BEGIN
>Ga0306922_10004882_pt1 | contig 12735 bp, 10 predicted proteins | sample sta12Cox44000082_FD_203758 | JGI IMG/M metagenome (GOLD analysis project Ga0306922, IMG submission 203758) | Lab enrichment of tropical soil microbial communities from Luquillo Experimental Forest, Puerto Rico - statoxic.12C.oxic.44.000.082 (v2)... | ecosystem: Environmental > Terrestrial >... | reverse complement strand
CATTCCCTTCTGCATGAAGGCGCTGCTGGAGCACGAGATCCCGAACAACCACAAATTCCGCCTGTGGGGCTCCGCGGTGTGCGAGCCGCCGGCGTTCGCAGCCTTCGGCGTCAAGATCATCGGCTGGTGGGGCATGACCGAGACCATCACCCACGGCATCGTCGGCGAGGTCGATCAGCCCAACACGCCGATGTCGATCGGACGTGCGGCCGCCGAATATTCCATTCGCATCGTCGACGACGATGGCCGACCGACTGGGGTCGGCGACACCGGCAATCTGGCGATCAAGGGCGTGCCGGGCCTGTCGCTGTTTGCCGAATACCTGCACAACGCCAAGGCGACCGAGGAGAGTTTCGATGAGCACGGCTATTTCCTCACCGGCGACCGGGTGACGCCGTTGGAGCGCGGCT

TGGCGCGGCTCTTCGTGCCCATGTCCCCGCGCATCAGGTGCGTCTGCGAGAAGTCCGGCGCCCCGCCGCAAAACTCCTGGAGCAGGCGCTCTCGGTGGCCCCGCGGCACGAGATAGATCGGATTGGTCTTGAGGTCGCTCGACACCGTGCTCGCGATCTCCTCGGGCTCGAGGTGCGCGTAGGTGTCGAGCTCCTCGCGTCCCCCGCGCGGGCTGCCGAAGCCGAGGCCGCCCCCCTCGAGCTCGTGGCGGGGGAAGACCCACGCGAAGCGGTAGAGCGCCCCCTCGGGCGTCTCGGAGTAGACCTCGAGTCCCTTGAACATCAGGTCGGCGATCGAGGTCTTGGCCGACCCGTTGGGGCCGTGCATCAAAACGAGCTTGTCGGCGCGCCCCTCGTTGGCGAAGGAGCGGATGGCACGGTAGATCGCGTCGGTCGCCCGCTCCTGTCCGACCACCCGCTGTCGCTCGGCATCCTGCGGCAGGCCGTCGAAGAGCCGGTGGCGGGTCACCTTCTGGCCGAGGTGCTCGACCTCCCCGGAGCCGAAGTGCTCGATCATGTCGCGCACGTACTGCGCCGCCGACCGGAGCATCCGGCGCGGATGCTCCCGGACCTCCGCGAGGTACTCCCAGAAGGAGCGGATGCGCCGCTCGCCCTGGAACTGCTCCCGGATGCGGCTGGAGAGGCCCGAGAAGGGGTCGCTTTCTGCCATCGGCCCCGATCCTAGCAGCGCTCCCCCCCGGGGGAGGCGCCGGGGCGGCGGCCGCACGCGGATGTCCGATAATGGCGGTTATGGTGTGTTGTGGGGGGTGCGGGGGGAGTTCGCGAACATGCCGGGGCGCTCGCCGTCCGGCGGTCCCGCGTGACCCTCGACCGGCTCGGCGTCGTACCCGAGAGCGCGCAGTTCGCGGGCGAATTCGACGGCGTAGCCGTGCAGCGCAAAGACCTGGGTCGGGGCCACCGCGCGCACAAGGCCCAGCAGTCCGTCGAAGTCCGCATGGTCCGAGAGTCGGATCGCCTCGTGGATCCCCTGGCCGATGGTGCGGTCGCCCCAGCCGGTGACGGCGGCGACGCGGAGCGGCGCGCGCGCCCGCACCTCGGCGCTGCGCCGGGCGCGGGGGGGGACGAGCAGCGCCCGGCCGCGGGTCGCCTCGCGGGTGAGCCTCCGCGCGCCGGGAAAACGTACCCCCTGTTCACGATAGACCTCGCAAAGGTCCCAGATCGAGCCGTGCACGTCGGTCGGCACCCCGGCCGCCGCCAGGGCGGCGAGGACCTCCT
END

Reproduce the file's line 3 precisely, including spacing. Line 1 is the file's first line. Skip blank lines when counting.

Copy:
TGGCGCGGCTCTTCGTGCCCATGTCCCCGCGCATCAGGTGCGTCTGCGAGAAGTCCGGCGCCCCGCCGCAAAACTCCTGGAGCAGGCGCTCTCGGTGGCCCCGCGGCACGAGATAGATCGGATTGGTCTTGAGGTCGCTCGACACCGTGCTCGCGATCTCCTCGGGCTCGAGGTGCGCGTAGGTGTCGAGCTCCTCGCGTCCCCCGCGCGGGCTGCCGAAGCCGAGGCCGCCCCCCTCGAGCTCGTGGCGGGGGAAGACCCACGCGAAGCGGTAGAGCGCCCCCTCGGGCGTCTCGGAGTAGACCTCGAGTCCCTTGAACATCAGGTCGGCGATCGAGGTCTTGGCCGACCCGTTGGGGCCGTGCATCAAAACGAGCTTGTCGGCGCGCCCCTCGTTGGCGAAGGAGCGGATGGCACGGTAGATCGCGTCGGTCGCCCGCTCCTGTCCGACCACCCGCTGTCGCTCGGCATCCTGCGGCAGGCCGTCGAAGAGCCGGTGGCGGGTCACCTTCTGGCCGAGGTGCTCGACCTCCCCGGAGCCGAAGTGCTCGATCATGTCGCGCACGTACTGCGCCGCCGACCGGAGCATCCGGCGCGGATGCTCCCGGACCTCCGCGAGGTACTCCCAGAAGGAGCGGATGCGCCGCTCGCCCTGGAACTGCTCCCGGATGCGGCTGGAGAGGCCCGAGAAGGGGTCGCTTTCTGCCATCGGCCCCGATCCTAGCAGCGCTCCCCCCCGGGGGAGGCGCCGGGGCGGCGGCCGCACGCGGATGTCCGATAATGGCGGTTATGGTGTGTTGTGGGGGGTGCGGGGGGAGTTCGCGAACATGCCGGGGCGCTCGCCGTCCGGCGGTCCCGCGTGACCCTCGACCGGCTCGGCGTCGTACCCGAGAGCGCGCAGTTCGCGGGCGAATTCGACGGCGTAGCCGTGCAGCGCAAAGACCTGGGTCGGGGCCACCGCGCGCACAAGGCCCAGCAGTCCGTCGAAGTCCGCATGGTCCGAGAGTCGGATCGCCTCGTGGATCCCCTGGCCGATGGTGCGGTCGCCCCAGCCGGTGACGGCGGCGACGCGGAGCGGCGCGCGCGCCCGCACCTCGGCGCTGCGCCGGGCGCGGGGGGGGACGAGCAGCGCCCGGCCGCGGGTCGCCTCGCGGGTGAGCCTCCGCGCGCCGGGAAAACGTACCCCCTGTTCACGATAGACCTCGCAAAGGTCCCAGATCGAGCCGTGCACGTCGGTCGGCACCCCGGCCGCCGCCAGGGCGGCGAGGACCTCCT